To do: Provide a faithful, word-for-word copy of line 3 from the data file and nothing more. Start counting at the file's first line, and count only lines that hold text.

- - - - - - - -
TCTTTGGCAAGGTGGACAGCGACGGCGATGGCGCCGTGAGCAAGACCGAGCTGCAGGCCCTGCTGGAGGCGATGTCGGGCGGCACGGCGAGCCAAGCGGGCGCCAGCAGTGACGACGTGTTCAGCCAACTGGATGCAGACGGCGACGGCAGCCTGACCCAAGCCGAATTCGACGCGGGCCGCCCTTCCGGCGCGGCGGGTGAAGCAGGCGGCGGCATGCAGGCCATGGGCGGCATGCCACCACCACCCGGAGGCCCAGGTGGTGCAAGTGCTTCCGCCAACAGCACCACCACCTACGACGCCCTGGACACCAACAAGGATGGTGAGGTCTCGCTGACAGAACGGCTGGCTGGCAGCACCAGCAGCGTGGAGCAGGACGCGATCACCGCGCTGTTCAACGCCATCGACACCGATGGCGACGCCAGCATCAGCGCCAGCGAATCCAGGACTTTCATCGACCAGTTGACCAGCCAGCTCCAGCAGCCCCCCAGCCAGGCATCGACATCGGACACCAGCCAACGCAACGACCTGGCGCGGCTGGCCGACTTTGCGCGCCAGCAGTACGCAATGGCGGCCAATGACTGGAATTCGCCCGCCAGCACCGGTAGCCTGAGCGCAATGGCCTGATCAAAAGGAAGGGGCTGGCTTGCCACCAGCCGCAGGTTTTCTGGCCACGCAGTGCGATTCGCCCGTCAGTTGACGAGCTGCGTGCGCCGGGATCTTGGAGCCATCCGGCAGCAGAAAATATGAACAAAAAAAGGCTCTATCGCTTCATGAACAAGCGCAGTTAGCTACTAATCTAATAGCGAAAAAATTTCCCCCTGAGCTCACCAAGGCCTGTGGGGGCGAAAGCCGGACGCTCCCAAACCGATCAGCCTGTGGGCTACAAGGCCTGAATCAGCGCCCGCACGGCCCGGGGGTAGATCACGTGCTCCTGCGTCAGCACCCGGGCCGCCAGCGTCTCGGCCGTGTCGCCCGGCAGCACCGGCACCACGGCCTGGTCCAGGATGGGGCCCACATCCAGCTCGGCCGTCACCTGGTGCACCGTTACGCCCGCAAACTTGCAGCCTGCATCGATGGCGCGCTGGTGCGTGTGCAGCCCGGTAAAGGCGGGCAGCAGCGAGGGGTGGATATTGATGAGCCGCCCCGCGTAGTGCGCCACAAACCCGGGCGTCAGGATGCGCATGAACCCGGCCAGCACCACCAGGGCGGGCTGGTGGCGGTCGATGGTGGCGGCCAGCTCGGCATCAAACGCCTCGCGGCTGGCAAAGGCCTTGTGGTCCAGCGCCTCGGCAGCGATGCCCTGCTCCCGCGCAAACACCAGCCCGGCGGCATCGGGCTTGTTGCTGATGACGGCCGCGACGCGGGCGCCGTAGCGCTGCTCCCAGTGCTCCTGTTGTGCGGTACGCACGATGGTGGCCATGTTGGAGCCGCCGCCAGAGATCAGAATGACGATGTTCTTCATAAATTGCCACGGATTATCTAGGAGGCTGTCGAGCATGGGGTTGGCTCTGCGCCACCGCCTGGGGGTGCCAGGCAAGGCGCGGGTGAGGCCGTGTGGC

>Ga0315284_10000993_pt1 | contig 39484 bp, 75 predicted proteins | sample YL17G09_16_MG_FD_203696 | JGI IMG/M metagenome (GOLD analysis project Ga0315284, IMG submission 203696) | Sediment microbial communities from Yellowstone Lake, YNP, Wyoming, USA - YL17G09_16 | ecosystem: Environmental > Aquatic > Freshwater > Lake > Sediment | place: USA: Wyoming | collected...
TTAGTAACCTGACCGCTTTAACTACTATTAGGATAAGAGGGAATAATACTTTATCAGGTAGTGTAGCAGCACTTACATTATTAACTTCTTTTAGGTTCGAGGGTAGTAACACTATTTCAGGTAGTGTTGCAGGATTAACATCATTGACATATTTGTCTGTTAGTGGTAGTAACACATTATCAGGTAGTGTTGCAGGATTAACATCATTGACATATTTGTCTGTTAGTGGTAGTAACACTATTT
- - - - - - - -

TTAGTAACCTGACCGCTTTAACTACTATTAGGATAAGAGGGAATAATACTTTATCAGGTAGTGTAGCAGCACTTACATTATTAACTTCTTTTAGGTTCGAGGGTAGTAACACTATTTCAGGTAGTGTTGCAGGATTAACATCATTGACATATTTGTCTGTTAGTGGTAGTAACACATTATCAGGTAGTGTTGCAGGATTAACATCATTGACATATTTGTCTGTTAGTGGTAGTAACACTATTT